The Utility of Euroslaps

28 April 2006

The Utility of Euroslaps

 By Gwynne Dyer

“Sofia gets Euroslap,”shrieked the headline in the Bulgarian newspaper Trud in early April, and it was true. Olli Rehn, the European Union’s Commissioner for Enlargement, reporting to the European Parliament on Bulgaria’s readiness to join the EU next January, had said that “the jury is still out,” and that Sofia needs to do much more about fighting high-level corruption and organised crime if it hopes to get in next year.

This sort of foreign criticism provokes nationalist outrage in most countries, but the Bulgarians took it almost meekly. Prime Minister Sergei Stanishev warned that postponing Bulgaria’s entry by a year would send the wrong message to countries in the western Balkans (i.e. former Yugoslavia) that hope to join in the next decade, but he also promised to work hard to meet the EU’s standards and deadlines. And he has been working hard: in his first eight months in office, his government has passed sixty new laws. Euroslaps work.

Romania, also scheduled to become a full member of the EU next January, has done even better. Just two years ago, it was still seen as the more problematic of the two candidates, with high levels of corruption, an easily bought judiciary, and even rigged elections. But the combination of euro-sticks and euro-carrots worked so well in Romania that it is now no longer seen as a problem candidate.

Bulgaria still has some distance to go. There have been 157 contract killings in public places in Bulgaria since 2000, as gangsters battle it out over the proceeds of organised crime, and no high Bulgarian official has ever been convicted on corruption charges. But the threat to postpone its EU entry by a year is having the desired effect, and now Bulgaria is also scrambling to fix things in time.

“Enlargement”, as the EU calls the process of bringing in new members, has been an amazingly effective tool for getting the former Communist countries of Europe to root out the corrupt systems and arbitrary habits that they inherited from their former rulers. Millions of people who served the Communist states are still serving their successors today in the government, the civil service and the judiciary, but the European Union has found a way to impose reform from outside without generating nationalist resentment, resistance and sabotage.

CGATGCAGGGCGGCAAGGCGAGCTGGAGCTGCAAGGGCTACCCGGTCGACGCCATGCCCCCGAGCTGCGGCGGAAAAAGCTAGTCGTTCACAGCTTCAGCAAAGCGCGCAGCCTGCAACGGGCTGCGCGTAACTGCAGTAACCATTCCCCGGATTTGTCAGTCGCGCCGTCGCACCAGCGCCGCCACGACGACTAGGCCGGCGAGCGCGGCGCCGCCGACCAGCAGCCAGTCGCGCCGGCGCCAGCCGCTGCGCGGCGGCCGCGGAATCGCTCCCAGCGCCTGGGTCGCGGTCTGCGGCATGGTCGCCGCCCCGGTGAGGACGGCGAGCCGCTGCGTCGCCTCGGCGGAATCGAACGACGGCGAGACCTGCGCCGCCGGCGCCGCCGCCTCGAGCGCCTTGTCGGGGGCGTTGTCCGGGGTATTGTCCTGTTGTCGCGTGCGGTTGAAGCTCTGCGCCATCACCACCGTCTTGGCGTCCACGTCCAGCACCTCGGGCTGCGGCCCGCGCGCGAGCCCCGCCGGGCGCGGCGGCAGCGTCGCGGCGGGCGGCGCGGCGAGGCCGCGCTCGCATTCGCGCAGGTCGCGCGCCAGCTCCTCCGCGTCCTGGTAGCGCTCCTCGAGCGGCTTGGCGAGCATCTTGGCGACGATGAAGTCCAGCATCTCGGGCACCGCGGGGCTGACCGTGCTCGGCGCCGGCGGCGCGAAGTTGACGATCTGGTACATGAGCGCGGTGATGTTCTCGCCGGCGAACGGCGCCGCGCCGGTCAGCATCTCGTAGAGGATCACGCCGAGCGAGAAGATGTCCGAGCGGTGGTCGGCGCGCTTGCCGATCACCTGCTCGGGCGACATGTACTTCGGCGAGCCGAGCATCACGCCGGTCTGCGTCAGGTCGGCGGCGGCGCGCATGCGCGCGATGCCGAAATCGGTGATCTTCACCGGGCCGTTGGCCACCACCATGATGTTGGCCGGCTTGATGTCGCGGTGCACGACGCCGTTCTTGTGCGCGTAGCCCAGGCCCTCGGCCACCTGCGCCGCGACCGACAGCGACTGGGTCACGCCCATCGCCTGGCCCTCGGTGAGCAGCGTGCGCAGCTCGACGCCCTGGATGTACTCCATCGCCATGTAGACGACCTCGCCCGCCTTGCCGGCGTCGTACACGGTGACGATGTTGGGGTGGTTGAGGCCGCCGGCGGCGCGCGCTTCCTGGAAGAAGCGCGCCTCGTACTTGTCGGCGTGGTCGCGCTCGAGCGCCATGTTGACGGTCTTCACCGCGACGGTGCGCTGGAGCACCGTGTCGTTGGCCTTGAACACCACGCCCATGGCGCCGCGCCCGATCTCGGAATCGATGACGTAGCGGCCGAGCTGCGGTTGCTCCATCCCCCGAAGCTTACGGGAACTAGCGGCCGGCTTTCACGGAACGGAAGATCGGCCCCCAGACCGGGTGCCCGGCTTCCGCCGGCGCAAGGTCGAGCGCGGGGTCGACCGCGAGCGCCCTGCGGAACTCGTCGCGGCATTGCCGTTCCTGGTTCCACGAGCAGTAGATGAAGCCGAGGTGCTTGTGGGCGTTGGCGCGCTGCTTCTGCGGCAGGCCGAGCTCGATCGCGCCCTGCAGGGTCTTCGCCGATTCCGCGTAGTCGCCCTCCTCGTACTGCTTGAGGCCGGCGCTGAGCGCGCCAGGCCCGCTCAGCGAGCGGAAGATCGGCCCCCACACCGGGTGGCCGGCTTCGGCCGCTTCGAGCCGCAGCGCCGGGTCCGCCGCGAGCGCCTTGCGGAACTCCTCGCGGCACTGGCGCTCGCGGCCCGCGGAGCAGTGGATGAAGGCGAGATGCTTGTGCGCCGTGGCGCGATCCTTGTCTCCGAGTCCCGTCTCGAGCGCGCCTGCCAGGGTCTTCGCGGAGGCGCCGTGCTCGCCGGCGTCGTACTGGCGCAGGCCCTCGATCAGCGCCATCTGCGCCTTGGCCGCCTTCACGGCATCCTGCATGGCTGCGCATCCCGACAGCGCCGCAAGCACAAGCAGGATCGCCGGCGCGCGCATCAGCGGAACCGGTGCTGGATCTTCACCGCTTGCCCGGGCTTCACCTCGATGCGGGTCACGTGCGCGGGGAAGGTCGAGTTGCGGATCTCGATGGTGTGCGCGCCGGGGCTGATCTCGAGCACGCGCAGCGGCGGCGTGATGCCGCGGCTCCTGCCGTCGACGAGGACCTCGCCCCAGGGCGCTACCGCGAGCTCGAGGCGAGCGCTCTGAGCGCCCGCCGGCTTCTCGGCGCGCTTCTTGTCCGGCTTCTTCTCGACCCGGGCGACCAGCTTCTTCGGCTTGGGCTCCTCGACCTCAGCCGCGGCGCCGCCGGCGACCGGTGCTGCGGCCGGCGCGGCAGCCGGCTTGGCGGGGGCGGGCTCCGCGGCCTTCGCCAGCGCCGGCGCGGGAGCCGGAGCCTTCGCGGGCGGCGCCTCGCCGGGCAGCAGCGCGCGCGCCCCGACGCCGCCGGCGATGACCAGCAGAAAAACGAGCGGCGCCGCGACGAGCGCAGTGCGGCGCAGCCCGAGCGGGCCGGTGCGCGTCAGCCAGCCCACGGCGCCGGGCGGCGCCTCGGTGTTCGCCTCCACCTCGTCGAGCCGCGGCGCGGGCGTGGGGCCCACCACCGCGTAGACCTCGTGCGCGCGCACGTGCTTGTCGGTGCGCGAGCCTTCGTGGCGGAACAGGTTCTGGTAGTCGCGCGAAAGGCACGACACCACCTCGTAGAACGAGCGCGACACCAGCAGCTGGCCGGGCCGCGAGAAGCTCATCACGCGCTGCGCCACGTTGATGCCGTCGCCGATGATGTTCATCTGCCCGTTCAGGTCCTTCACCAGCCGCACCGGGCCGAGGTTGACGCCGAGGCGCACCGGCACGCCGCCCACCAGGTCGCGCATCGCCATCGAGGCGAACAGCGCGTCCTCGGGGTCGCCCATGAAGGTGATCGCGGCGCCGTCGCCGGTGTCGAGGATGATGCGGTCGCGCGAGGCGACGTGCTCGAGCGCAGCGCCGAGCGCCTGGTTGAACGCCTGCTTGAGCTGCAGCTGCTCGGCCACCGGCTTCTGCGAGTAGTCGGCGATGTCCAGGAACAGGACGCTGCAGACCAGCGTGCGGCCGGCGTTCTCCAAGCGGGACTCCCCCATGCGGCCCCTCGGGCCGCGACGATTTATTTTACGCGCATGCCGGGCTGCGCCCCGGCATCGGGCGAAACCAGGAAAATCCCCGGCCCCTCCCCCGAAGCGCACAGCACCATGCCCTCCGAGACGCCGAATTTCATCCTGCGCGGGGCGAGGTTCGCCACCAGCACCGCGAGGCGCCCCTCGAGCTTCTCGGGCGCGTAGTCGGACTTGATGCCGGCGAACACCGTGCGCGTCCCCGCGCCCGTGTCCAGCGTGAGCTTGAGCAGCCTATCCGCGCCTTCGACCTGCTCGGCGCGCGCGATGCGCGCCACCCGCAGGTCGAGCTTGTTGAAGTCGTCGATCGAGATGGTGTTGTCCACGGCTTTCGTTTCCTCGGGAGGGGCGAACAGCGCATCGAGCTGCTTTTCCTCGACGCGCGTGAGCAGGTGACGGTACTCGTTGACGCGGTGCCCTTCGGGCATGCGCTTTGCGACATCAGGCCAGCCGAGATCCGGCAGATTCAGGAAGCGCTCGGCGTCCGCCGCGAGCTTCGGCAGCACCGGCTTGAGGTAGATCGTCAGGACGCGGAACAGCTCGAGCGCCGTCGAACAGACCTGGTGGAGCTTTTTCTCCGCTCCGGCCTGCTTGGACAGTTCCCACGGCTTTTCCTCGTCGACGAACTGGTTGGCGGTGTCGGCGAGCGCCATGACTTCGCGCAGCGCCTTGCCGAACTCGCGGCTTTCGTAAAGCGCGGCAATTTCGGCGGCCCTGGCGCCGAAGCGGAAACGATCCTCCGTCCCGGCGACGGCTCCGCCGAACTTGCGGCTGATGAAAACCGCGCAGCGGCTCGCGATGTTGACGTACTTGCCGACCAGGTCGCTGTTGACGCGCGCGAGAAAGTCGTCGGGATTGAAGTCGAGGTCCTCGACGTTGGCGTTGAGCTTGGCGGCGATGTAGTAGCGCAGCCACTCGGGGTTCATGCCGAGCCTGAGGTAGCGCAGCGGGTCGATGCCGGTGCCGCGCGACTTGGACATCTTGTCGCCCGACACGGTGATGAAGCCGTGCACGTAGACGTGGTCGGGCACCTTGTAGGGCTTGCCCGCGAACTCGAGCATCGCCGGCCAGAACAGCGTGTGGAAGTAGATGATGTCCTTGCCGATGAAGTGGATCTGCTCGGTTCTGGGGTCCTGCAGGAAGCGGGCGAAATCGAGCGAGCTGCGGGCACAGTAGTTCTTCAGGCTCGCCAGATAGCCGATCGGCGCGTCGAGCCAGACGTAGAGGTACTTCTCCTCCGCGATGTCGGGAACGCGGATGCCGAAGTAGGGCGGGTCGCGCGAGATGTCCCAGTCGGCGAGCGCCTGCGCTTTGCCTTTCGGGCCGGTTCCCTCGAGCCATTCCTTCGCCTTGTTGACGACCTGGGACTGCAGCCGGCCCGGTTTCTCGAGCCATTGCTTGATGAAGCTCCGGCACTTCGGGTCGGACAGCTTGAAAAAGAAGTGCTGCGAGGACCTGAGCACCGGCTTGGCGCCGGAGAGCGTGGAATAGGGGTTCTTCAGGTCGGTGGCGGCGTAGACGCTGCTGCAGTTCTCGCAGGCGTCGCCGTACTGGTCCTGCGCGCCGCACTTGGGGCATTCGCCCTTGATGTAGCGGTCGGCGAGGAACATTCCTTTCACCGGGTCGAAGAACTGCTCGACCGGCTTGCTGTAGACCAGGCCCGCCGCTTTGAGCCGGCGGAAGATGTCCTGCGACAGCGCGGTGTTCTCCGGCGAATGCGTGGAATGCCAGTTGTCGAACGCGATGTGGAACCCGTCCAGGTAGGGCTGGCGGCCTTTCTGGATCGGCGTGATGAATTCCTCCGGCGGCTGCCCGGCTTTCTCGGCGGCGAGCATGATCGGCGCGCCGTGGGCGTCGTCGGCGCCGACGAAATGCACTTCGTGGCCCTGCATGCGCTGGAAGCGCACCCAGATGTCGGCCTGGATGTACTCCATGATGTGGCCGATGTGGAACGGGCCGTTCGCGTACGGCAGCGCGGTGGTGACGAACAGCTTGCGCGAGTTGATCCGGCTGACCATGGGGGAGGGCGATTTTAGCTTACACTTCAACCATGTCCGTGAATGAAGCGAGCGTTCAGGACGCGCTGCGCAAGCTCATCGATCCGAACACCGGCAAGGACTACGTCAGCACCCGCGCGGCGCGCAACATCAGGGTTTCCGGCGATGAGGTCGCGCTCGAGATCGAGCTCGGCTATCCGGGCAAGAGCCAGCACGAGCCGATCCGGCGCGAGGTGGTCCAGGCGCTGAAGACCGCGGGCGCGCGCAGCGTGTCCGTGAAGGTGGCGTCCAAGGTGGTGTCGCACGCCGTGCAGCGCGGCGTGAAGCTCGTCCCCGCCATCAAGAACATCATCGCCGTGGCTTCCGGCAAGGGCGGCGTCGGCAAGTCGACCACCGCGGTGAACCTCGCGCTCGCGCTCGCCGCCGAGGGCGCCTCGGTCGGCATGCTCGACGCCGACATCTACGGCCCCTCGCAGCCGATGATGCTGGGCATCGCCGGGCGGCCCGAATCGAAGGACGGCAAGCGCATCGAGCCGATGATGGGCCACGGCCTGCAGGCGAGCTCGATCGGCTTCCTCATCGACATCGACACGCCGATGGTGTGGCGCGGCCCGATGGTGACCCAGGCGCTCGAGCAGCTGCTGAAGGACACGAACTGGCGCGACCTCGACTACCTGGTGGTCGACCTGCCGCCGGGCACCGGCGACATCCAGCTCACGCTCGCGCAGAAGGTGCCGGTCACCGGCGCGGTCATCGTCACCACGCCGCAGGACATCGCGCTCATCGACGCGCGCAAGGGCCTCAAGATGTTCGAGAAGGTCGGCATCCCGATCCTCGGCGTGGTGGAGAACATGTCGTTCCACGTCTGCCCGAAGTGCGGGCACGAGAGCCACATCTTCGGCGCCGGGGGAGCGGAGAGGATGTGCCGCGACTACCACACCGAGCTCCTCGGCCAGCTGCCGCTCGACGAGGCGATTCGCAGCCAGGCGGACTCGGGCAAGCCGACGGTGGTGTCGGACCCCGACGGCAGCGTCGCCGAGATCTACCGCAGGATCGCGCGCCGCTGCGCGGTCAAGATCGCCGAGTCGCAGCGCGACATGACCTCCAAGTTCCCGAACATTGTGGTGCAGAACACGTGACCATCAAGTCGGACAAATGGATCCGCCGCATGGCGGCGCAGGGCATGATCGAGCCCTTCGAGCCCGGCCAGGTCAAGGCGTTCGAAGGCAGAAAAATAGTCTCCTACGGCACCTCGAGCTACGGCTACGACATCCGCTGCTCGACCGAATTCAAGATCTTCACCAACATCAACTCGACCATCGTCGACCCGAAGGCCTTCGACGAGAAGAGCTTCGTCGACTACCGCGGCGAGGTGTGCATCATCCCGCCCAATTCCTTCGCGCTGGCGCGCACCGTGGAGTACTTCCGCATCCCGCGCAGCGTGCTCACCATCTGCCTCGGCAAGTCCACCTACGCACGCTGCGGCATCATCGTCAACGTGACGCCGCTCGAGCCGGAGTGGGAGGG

“The heart of the EU’s enlargement policy is conditionality,” as Olli Rehn wrote in the Financial Times recently. “The conditions for membership are clear and rigorous, and…require nothing less than a top-to-bottom reform of a would-be member’s institutions and policies.” But the benefits of membership are so attractive that the candidates jump through the hoops willingly, and the system is flexible enough to allow for the occasional hiccup.

If Bulgaria doesn’t fix its justice system in time, it will almost certainly be allowed to join next January anyway, but with EU monitors to keep track of how many organised crime figures actually get prosecuted and how many corruption cases are brought against senior Bulgarian officials. It’s a bit undignified for a sovereign state to accept such supervision (which will last until the EU is satisfied that Bulgarian justice meets the EU standard), but the Bulgarians will doubtless decide that it’s worth it.

The job is almost done: with the admission of 30 million Romanians and Bulgarians next January, all of the former Soviet satellites in Europe (plus the three Baltic states, once part of the Soviet Union itself) will have been brought into the family. The EU will have grown from fifteen to twenty-seven members in less than five years, and all that remains to do to clear up the mess left over from the Communist era in eastern Europe is to bring in the “west Balkans”: Albania and the countries of former Yugoslavia.

That’s only 25 million people, but it already consists of six separate countries and the total will grow to eight if Montenegro and Kosovo get their formal independence from Serbia this year. (They are already separate in all but name.) Moreover, most of these countries are deeply scarred by the nationalist wars and massacres that ravaged the region in the 90s.

Nobody needs the EU process more than they do — except maybe Turkey, already an official candidate for European Union membership, which is also using EU standards as a justification for forcing democratic and human rights reforms on reluctant generals, judges and mandarins. But with the final goal almost in sight, “enlargement fatigue” is now sapping the will of some existing members (notably France and Germany) to continue with the process.

Hence Olli Rehn’s passionate plea to the existing EU members last month: “Our conditionality works only if it is credible. Countries have to be sure that they have a realistic chance of joining the EU — even if it is many years away — if reformist leaders are to convince their public that it is worth making enormous efforts to meet the EU’s conditions….In the (west) Balkans this encouragement is critical, given the region’s very recent experience of ethnic hatred and armed conflict….This year is the worst possible time for the EU to go wobbly on its commitment to future expansion.”

He’s right, and the “enlargement fatigue” is probably just a temporary phenomenon. But if it deprives the “west Balkans” of hope at this point, all of Europe will regret it for a long time to come.


To shorten to 725 word, omit paragraphs 4 and 7. (“Bulgaria…time”; and “If…worth it”)